Q&A with Cathie Borrie


Cathie Borrie image

Cathie Borrie is the author of The Long Hello: Memory, My Mother, and Me (Simon & Schuster), a memoir of caring for her mother with dementia. Based largely on recorded conversations, the center of this work is the mother-daughter relationship during the caregiving years, although many other back stories set this relationship within a moving and necessary context. Cathie has had an extensive and diverse working life, which includes careers in health, law, and business. In 2005, she obtained a Certificate in Creative Writing from The Writer’s Studio at Simon Fraser University. She lives in North Vancouver. 

Cathie is dedicated to galvanizing a positive, honoring, and enlightened attitude in society’s perception of the dementia experience, a perspective she learned at her mother’s side.


You can read a print-friendly PDF version of this interview here.

 

How did you come to write The Long Hello?

I had always wanted to write, but always wanting to are such hollow words.  I had lived a very rich and full life, but it was only after my mother was diagnosed with dementia that I began to place pen to paper. Pencil to paper, actually. As she traveled back in time, so did I. Reminiscing brought back many experiences that I wrote down in brief, lyrical vignettes – a form that continues in the book. Additionally, her voice – that is, her perspective, language, and opinions, were changing. She became a poet and said the most amazing things, and I think it was the poet in her that released the writer in me. This is one of my favorites:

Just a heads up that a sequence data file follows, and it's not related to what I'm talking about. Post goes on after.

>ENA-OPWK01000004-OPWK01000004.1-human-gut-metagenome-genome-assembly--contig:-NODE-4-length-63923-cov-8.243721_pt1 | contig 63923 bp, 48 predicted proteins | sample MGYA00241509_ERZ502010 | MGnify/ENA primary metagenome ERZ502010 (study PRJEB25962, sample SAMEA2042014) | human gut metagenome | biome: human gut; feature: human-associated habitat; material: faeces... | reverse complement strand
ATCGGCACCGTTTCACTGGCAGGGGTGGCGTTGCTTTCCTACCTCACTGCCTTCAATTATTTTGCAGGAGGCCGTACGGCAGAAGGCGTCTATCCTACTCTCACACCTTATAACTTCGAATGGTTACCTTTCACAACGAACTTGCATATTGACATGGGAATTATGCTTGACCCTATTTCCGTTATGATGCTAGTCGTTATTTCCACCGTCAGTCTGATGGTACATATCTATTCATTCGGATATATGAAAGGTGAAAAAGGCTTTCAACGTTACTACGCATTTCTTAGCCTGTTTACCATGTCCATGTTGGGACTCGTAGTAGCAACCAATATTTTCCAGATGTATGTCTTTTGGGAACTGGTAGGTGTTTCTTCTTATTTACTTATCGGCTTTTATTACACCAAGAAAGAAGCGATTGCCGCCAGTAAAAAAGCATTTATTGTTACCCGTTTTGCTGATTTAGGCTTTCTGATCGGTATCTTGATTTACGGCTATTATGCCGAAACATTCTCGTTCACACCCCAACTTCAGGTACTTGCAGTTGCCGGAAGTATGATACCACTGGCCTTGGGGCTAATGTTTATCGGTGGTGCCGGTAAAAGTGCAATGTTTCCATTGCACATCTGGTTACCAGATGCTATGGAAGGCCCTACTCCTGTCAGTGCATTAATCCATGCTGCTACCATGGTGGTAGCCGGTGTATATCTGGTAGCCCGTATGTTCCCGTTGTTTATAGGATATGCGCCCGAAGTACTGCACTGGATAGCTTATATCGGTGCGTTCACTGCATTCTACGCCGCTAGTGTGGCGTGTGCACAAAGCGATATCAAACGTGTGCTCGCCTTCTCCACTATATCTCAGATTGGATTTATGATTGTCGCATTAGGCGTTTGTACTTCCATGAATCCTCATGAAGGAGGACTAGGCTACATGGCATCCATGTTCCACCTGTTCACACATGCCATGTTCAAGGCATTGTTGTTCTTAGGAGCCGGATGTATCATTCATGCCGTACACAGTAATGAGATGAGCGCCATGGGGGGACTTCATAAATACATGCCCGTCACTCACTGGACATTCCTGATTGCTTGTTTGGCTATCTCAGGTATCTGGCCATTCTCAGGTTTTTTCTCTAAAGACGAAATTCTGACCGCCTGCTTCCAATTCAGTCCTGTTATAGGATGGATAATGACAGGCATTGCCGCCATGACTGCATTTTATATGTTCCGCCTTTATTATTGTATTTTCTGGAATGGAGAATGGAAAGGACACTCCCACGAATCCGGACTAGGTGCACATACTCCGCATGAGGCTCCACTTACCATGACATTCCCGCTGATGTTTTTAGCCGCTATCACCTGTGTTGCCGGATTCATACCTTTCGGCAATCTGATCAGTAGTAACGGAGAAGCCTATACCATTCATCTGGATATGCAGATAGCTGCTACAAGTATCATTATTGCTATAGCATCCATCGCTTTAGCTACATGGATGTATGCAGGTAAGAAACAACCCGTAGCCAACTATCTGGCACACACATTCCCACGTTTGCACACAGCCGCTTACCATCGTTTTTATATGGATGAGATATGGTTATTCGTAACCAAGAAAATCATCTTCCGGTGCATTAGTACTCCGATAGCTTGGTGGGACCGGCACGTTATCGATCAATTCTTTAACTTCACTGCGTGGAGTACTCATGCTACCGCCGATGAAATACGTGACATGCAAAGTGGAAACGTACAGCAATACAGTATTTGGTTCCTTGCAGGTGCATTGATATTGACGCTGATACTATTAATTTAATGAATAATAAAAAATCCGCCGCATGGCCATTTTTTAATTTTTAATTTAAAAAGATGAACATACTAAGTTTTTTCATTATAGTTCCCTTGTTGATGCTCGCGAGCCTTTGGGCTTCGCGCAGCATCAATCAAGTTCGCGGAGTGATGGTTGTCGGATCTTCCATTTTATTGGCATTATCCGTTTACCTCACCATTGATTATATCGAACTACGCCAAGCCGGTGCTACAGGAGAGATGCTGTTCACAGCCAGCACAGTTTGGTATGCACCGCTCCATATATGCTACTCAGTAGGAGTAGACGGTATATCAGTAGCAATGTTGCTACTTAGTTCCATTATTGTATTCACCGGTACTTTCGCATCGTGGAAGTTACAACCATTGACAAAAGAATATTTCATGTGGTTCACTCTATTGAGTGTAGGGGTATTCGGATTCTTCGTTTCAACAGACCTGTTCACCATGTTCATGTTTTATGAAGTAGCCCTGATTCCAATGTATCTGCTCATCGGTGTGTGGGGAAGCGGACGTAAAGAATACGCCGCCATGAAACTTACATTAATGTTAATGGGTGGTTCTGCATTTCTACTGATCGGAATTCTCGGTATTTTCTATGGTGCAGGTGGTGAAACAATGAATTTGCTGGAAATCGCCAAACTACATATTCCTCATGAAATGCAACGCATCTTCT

“Cath, we’ll have to have a little fire in here when they come, and they’ll have to have a little fire in there. You can’t have no fire – they dance by the fire.”

I taped many of our conversations and then transcribed them, so her magical voice weaves throughout The Long Hello with humor, insight, and an astonishing lyrical sensibility. 

The book’s description notes that, as a caregiver to your mother with dementia, you realized your “role was to follow, not lead.” This is captured in the beautiful, lyrical tone of the book, your memories, your conversations with your mother. How did you come to this realization?